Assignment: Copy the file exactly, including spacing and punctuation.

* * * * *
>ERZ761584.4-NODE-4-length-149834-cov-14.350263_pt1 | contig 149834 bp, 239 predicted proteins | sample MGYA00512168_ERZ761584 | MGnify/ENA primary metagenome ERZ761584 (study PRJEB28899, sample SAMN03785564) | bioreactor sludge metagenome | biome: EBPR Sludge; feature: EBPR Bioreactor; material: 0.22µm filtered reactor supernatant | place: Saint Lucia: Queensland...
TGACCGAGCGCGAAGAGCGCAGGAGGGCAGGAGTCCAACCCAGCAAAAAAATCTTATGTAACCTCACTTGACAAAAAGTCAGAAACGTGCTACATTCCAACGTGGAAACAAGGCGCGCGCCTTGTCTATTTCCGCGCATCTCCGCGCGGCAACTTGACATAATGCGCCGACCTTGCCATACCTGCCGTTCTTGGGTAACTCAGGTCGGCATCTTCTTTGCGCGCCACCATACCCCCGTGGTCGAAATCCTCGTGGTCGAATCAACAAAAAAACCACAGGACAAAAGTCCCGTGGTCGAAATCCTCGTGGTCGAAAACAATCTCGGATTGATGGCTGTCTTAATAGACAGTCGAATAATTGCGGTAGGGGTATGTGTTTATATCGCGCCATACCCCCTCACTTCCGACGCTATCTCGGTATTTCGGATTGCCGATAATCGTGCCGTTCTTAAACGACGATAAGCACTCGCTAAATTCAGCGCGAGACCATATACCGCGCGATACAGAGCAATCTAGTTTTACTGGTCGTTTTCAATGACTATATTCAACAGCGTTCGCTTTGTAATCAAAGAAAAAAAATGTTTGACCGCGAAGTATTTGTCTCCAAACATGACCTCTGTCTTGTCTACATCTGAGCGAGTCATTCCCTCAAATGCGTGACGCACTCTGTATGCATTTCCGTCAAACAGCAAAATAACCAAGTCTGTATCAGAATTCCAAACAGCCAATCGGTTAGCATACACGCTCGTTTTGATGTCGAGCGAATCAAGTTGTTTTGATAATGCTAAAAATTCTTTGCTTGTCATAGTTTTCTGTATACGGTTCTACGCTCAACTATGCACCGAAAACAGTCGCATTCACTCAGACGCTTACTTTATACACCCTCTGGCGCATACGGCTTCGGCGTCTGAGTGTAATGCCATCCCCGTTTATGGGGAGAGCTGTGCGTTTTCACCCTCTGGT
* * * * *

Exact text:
>ERZ761584.4-NODE-4-length-149834-cov-14.350263_pt1 | contig 149834 bp, 239 predicted proteins | sample MGYA00512168_ERZ761584 | MGnify/ENA primary metagenome ERZ761584 (study PRJEB28899, sample SAMN03785564) | bioreactor sludge metagenome | biome: EBPR Sludge; feature: EBPR Bioreactor; material: 0.22µm filtered reactor supernatant | place: Saint Lucia: Queensland...
TGACCGAGCGCGAAGAGCGCAGGAGGGCAGGAGTCCAACCCAGCAAAAAAATCTTATGTAACCTCACTTGACAAAAAGTCAGAAACGTGCTACATTCCAACGTGGAAACAAGGCGCGCGCCTTGTCTATTTCCGCGCATCTCCGCGCGGCAACTTGACATAATGCGCCGACCTTGCCATACCTGCCGTTCTTGGGTAACTCAGGTCGGCATCTTCTTTGCGCGCCACCATACCCCCGTGGTCGAAATCCTCGTGGTCGAATCAACAAAAAAACCACAGGACAAAAGTCCCGTGGTCGAAATCCTCGTGGTCGAAAACAATCTCGGATTGATGGCTGTCTTAATAGACAGTCGAATAATTGCGGTAGGGGTATGTGTTTATATCGCGCCATACCCCCTCACTTCCGACGCTATCTCGGTATTTCGGATTGCCGATAATCGTGCCGTTCTTAAACGACGATAAGCACTCGCTAAATTCAGCGCGAGACCATATACCGCGCGATACAGAGCAATCTAGTTTTACTGGTCGTTTTCAATGACTATATTCAACAGCGTTCGCTTTGTAATCAAAGAAAAAAAATGTTTGACCGCGAAGTATTTGTCTCCAAACATGACCTCTGTCTTGTCTACATCTGAGCGAGTCATTCCCTCAAATGCGTGACGCACTCTGTATGCATTTCCGTCAAACAGCAAAATAACCAAGTCTGTATCAGAATTCCAAACAGCCAATCGGTTAGCATACACGCTCGTTTTGATGTCGAGCGAATCAAGTTGTTTTGATAATGCTAAAAATTCTTTGCTTGTCATAGTTTTCTGTATACGGTTCTACGCTCAACTATGCACCGAAAACAGTCGCATTCACTCAGACGCTTACTTTATACACCCTCTGGCGCATACGGCTTCGGCGTCTGAGTGTAATGCCATCCCCGTTTATGGGGAGAGCTGTGCGTTTTCACCCTCTGGT